Public’s View Favors Comey as He Testifies Over Firing by Trump

WASHINGTON, DC - JUNE 08: Former FBI Director James Comey is sworn in before the Senate Intelligence Committee in the Hart Senate Office Building on Capitol Hill June 8, 2017 in Washington, DC. Comey said that President Donald Trump pressured him to drop the FBI's investigation into former National Security Advisor Michael Flynn and demanded Comey's loyalty during the one-on-one meetings he had with president. (Photo by Drew Angerer/Getty Images)

Former Federal Bureau of Investigation Director James Comey has reasonably broad public support as he spends Thursday testifying on Capitol Hill about his pre-firing interactions with President Donald Trump, which early on Thursday included an assertion of “lies” by the commander-in-chief.

When asked by Morning Consult/POLITICO in a May 16-18 poll, a plurality of voters (43 percent) said it was inappropriate for Trump to fire Comey. A third (34 percent) said it was appropriate and 23 percent said they did not know.

Self-described independents mirrored the broader population, while partisans fell into line: Sixty-five percent of Republicans said it was appropriate, while 72 percent of Democrats said it was inappropriate. About the same percentage of Democrats (12 percent) said Trump’s action was appropriate as Republicans (13 percent) who said it was inappropriate.

Comey’s widely anticipated sworn testimony Thursday to members of the Senate Intelligence Committee is likely to cement attitudes toward Comey, who was appointed to the FBI director post by President Barack Obama after decades as a federal prosecutor.

Comey on Thursday was asked to detail his meetings with Trump, and the president’s hope that Comey would “let this go” in reference to an investigation into former National Security Advisor Michael Flynn’s foreign contacts.

“I took it as a direction,” Comey said. “It was the president of the United States, with me alone, saying, ‘I hope this.'”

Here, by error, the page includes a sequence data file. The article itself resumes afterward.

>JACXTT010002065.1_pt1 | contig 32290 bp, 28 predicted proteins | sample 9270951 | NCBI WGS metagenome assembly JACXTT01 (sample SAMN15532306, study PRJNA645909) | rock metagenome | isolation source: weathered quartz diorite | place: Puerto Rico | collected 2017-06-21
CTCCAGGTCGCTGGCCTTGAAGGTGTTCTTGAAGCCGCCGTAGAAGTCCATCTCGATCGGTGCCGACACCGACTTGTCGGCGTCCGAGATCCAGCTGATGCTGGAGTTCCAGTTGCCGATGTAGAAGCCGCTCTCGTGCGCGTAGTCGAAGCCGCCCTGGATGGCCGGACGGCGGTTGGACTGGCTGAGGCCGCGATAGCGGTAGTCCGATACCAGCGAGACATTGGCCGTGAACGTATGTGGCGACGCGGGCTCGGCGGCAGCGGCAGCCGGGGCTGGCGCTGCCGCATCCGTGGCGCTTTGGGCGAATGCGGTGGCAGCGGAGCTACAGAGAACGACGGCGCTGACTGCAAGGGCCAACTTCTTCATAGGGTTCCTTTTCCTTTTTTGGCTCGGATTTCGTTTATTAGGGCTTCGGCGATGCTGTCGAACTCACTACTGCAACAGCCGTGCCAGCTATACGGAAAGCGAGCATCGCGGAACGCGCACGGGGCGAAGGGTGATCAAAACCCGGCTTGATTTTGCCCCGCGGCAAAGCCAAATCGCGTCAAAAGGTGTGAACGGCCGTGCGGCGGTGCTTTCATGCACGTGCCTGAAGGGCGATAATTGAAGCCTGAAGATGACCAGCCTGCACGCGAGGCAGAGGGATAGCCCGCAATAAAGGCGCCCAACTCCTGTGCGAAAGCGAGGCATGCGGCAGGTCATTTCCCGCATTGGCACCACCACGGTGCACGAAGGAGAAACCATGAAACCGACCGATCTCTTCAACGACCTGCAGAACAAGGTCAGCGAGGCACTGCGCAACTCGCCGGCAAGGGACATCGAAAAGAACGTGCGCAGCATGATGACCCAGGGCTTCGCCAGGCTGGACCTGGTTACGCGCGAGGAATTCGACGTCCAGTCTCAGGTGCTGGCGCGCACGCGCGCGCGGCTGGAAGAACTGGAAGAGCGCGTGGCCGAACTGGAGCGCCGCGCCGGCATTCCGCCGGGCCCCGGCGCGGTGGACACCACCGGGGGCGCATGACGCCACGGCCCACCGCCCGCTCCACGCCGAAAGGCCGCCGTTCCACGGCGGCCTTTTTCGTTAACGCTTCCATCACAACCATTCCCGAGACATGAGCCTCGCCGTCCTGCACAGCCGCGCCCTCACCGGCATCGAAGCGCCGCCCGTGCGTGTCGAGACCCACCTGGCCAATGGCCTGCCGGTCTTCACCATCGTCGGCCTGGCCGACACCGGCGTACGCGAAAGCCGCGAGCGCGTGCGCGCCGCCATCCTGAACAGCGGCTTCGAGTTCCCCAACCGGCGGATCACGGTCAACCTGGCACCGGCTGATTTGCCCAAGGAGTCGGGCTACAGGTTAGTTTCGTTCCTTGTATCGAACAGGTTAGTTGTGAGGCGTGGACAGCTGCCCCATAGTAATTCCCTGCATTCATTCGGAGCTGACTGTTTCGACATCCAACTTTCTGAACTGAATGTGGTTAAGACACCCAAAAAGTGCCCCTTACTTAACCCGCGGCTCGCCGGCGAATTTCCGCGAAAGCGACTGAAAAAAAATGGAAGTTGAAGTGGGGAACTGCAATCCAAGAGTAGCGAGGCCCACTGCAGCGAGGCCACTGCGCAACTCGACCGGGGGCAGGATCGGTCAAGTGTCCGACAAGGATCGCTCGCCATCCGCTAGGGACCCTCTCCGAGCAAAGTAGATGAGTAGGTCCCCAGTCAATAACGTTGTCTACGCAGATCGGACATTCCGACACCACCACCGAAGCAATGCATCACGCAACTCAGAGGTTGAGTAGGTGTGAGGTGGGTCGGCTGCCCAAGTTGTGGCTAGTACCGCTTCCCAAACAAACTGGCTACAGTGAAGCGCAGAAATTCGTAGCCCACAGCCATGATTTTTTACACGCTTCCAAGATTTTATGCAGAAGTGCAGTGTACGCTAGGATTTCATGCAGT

Comey said he began preparing memos about every one of his meetings because, “I was honestly concerned he might lie about the nature of our meeting.” Of not pushing back on Trump’s request, Comey said he might have done so “if I were stronger,” but said he did not make that call at the time.

“I was so stunned by the conversation that I just took it in,” he said.

Comey noted he revealed his memos to a professor at Columbia Law School after he was fired, a move he said “might prompt the appointment of a special counsel” to oversee the bureau’s investigation into Russian meddling in the 2016 election and possible ties to Trump’s campaign.

Such a counsel — former FBI Director Robert Mueller — was ultimately appointed. Comey said he suspected Mueller is investigating Trump for obstruction of justice.

Comey told the committee he has handed his memos over to Mueller’s investigation, though he thought The New York Times might still have copies of memos it reviewed. Sen. James Lankford (R-Okla.) said he wanted Comey to retrieve those and give them to the committee.

Trump, in a Twitter post last month, said Comey “better hope that there are no ‘tapes’ of our conversations before he starts leaking to the press!” Comey said he had seen Trump’s tweet, and, to the contrary: “Lordy, I hope there are tapes.”

Partisan views of Comey have hardened since his May 9 firing by Trump, making him only the second FBI director to be terminated by a president. In a May 9-11 Morning Consult/POLITICO survey, 58 percent of Republicans said Trump’s actions were appropriate, given that the Trump campaign was under FBI investigation, while 17 percent said it was inappropriate. Among Democrats, 65 percent said it was inappropriate, while 20 percent said it was appropriate.

Morning Consult